Etymology
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carpology (n.)

"study of the structure of fruits," 1806; see carpo- (1) "fruit" + -logy.

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stratovolcano (n.)
coined in German (von Seebach, 1866), from strato- + volcano. So called for its layered structure.
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underclass (n.)
"subordinate social class," 1894, from under (adj.) + class (n.). A loan-translation of Swedish underklass.
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encroachment (n.)
mid-15c., "obtruding structure," from encroach + -ment, or an equivalent Old French compound.
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death-trap (n.)

"structure or situation involving imminent risk of death," 1835, from death + trap (n.).

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outclass (v.)

1870, originally in sports, "to beat (a rival) so completely as to put him out of the same class," from out- + class (n.).

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malformation (n.)

also mal-formation, "faulty formation, irregular or anomalous structure," 1731, from mal- + formation.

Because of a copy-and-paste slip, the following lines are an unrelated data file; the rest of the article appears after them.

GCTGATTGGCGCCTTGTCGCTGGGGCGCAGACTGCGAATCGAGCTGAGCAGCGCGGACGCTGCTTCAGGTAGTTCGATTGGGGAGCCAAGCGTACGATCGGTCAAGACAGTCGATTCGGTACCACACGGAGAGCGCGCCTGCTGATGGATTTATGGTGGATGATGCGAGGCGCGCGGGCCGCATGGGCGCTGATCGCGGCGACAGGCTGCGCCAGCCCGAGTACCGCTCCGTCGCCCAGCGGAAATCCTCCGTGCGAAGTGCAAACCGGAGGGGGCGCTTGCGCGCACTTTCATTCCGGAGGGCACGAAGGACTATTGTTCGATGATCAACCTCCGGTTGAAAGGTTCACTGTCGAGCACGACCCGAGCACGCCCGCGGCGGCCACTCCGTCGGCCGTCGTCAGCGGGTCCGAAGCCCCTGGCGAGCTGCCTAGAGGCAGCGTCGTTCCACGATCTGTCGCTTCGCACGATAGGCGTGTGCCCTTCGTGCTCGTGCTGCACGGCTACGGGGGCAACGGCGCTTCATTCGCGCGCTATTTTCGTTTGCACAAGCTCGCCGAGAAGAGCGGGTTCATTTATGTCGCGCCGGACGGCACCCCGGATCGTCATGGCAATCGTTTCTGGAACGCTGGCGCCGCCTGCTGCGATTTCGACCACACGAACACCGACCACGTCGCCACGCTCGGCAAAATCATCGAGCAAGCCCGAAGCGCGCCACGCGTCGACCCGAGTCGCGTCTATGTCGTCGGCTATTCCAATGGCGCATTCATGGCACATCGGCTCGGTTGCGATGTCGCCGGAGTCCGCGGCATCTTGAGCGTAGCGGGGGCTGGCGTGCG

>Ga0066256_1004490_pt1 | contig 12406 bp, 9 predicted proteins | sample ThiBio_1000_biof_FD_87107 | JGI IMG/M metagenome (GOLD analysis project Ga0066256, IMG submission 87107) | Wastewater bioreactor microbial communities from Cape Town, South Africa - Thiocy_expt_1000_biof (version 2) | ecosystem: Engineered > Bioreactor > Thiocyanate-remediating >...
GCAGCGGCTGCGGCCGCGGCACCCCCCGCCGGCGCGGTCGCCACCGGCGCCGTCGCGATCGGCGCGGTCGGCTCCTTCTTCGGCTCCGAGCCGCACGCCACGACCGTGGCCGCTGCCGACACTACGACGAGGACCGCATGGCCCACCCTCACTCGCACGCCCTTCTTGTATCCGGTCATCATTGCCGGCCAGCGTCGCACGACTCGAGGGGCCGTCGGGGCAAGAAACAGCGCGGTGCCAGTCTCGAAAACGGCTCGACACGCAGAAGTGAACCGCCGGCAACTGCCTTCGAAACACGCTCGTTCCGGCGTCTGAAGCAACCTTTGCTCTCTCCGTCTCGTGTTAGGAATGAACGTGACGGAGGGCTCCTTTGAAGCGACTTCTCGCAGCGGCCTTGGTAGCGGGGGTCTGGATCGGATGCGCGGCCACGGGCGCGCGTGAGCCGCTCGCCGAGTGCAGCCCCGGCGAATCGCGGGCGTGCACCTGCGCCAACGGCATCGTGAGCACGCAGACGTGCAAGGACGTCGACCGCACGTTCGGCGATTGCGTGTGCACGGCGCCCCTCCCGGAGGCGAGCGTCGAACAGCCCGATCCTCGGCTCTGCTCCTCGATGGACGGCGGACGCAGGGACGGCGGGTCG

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classless (adj.)

1874 in the social sense, "having or belonging to no class," from class (n.) in the "social order" sense + -less. As "lacking the sophistication of high class," by 1979. Related: Classlessly; classlessness.

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anatomy (n.)
Origin and meaning of anatomy

late 14c., "study or knowledge of the structure and function of the human body" (learned by dissection); c. 1400, "anatomical structure," from Old French anatomie and directly from Late Latin anatomia, from late Greek anatomia for classical anatomē "dissection," literally "a cutting up," from ana "up" (see ana-) + temnein "to cut" (from PIE root *tem- "to cut").

"Dissection" (1540s), "mummy" (1580s), and "skeleton" (1590s) were primary senses of this word in Shakespeare's day; the meaning "the science of the structure of organized bodies" predominated from 17c. Of persons, "the body," from 1590s. Often misdivided as an atomy or a natomy (see N).

The scyence of the Nathomy is nedefull and necessarye to the Cyrurgyen [1541]
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structured (adj.)
1810, past-participle adjective from structure (v.). Meaning "organized so as to produce results" is from 1959.
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